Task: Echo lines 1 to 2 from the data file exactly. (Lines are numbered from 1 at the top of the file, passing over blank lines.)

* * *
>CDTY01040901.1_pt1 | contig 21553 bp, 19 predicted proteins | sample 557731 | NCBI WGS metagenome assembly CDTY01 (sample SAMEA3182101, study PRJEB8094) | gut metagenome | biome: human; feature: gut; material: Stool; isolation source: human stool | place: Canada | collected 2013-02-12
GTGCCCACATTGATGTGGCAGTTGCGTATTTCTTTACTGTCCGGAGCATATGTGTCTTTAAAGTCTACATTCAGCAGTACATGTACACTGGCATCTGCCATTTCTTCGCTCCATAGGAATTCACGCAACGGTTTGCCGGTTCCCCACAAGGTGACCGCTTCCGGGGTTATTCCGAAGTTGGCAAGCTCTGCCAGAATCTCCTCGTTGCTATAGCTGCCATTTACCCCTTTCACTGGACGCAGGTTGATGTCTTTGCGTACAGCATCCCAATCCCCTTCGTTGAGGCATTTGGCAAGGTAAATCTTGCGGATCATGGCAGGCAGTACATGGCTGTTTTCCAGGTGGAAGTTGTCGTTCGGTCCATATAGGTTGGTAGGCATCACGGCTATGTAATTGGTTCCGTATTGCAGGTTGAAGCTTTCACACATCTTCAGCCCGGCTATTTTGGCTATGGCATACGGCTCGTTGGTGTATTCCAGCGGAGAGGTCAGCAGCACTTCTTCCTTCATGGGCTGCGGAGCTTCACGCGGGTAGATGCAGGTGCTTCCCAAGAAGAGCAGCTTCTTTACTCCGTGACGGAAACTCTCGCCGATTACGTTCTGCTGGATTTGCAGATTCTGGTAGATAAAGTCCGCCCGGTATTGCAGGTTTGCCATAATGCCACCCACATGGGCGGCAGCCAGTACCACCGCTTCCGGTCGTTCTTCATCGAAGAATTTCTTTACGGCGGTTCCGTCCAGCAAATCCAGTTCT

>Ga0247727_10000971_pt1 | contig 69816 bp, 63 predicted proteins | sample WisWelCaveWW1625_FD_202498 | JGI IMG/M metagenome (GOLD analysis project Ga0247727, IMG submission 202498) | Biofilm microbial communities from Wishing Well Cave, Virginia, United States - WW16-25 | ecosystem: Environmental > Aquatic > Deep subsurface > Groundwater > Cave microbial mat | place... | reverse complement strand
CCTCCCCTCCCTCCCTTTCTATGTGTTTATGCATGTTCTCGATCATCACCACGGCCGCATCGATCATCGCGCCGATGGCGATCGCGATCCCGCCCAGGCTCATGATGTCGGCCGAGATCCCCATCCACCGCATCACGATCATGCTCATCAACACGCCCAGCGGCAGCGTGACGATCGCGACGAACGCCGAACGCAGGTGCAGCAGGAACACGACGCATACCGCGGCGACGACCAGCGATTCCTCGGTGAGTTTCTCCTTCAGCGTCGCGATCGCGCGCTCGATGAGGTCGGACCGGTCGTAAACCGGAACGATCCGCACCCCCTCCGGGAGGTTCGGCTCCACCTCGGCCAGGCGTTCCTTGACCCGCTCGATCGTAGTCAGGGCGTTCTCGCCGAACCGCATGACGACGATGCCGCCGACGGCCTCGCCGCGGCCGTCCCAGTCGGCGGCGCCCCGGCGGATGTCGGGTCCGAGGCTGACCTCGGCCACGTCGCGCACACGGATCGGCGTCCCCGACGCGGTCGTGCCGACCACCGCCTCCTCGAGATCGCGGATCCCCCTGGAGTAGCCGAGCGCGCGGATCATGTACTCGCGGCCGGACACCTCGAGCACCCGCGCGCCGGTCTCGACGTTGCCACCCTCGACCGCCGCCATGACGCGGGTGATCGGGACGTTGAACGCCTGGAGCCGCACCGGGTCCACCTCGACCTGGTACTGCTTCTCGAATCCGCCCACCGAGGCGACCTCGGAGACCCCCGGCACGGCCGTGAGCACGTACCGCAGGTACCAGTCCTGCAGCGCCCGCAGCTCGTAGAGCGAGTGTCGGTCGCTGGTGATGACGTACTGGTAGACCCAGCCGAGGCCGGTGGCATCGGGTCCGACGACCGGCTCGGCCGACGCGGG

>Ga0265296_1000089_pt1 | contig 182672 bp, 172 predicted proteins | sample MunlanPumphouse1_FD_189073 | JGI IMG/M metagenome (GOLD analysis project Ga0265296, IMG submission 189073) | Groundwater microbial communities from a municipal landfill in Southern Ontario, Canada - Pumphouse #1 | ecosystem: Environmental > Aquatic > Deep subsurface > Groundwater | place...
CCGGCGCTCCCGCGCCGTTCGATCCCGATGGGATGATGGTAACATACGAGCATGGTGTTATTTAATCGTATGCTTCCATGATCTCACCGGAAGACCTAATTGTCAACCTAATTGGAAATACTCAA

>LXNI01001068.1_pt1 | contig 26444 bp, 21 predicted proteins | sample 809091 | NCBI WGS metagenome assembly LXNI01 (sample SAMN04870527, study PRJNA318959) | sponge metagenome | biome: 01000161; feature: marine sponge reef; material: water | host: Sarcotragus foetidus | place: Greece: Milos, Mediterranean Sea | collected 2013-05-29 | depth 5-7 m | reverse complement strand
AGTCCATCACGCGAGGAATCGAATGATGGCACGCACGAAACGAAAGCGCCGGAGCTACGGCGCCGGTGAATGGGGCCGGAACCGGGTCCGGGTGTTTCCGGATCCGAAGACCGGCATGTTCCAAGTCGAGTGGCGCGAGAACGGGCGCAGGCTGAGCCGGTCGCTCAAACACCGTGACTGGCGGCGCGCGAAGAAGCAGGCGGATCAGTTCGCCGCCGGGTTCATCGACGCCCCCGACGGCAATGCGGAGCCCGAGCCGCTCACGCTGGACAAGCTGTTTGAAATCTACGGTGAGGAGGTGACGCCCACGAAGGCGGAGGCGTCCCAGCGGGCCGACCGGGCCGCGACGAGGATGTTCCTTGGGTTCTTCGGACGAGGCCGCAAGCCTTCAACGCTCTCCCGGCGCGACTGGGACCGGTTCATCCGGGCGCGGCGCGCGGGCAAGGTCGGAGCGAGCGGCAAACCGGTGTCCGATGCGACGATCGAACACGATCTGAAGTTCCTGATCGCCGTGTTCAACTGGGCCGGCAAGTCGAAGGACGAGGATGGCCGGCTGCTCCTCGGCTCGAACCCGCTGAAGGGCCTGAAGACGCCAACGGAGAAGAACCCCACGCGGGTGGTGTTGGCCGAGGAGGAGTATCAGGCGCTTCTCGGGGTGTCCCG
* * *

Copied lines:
>CDTY01040901.1_pt1 | contig 21553 bp, 19 predicted proteins | sample 557731 | NCBI WGS metagenome assembly CDTY01 (sample SAMEA3182101, study PRJEB8094) | gut metagenome | biome: human; feature: gut; material: Stool; isolation source: human stool | place: Canada | collected 2013-02-12
GTGCCCACATTGATGTGGCAGTTGCGTATTTCTTTACTGTCCGGAGCATATGTGTCTTTAAAGTCTACATTCAGCAGTACATGTACACTGGCATCTGCCATTTCTTCGCTCCATAGGAATTCACGCAACGGTTTGCCGGTTCCCCACAAGGTGACCGCTTCCGGGGTTATTCCGAAGTTGGCAAGCTCTGCCAGAATCTCCTCGTTGCTATAGCTGCCATTTACCCCTTTCACTGGACGCAGGTTGATGTCTTTGCGTACAGCATCCCAATCCCCTTCGTTGAGGCATTTGGCAAGGTAAATCTTGCGGATCATGGCAGGCAGTACATGGCTGTTTTCCAGGTGGAAGTTGTCGTTCGGTCCATATAGGTTGGTAGGCATCACGGCTATGTAATTGGTTCCGTATTGCAGGTTGAAGCTTTCACACATCTTCAGCCCGGCTATTTTGGCTATGGCATACGGCTCGTTGGTGTATTCCAGCGGAGAGGTCAGCAGCACTTCTTCCTTCATGGGCTGCGGAGCTTCACGCGGGTAGATGCAGGTGCTTCCCAAGAAGAGCAGCTTCTTTACTCCGTGACGGAAACTCTCGCCGATTACGTTCTGCTGGATTTGCAGATTCTGGTAGATAAAGTCCGCCCGGTATTGCAGGTTTGCCATAATGCCACCCACATGGGCGGCAGCCAGTACCACCGCTTCCGGTCGTTCTTCATCGAAGAATTTCTTTACGGCGGTTCCGTCCAGCAAATCCAGTTCT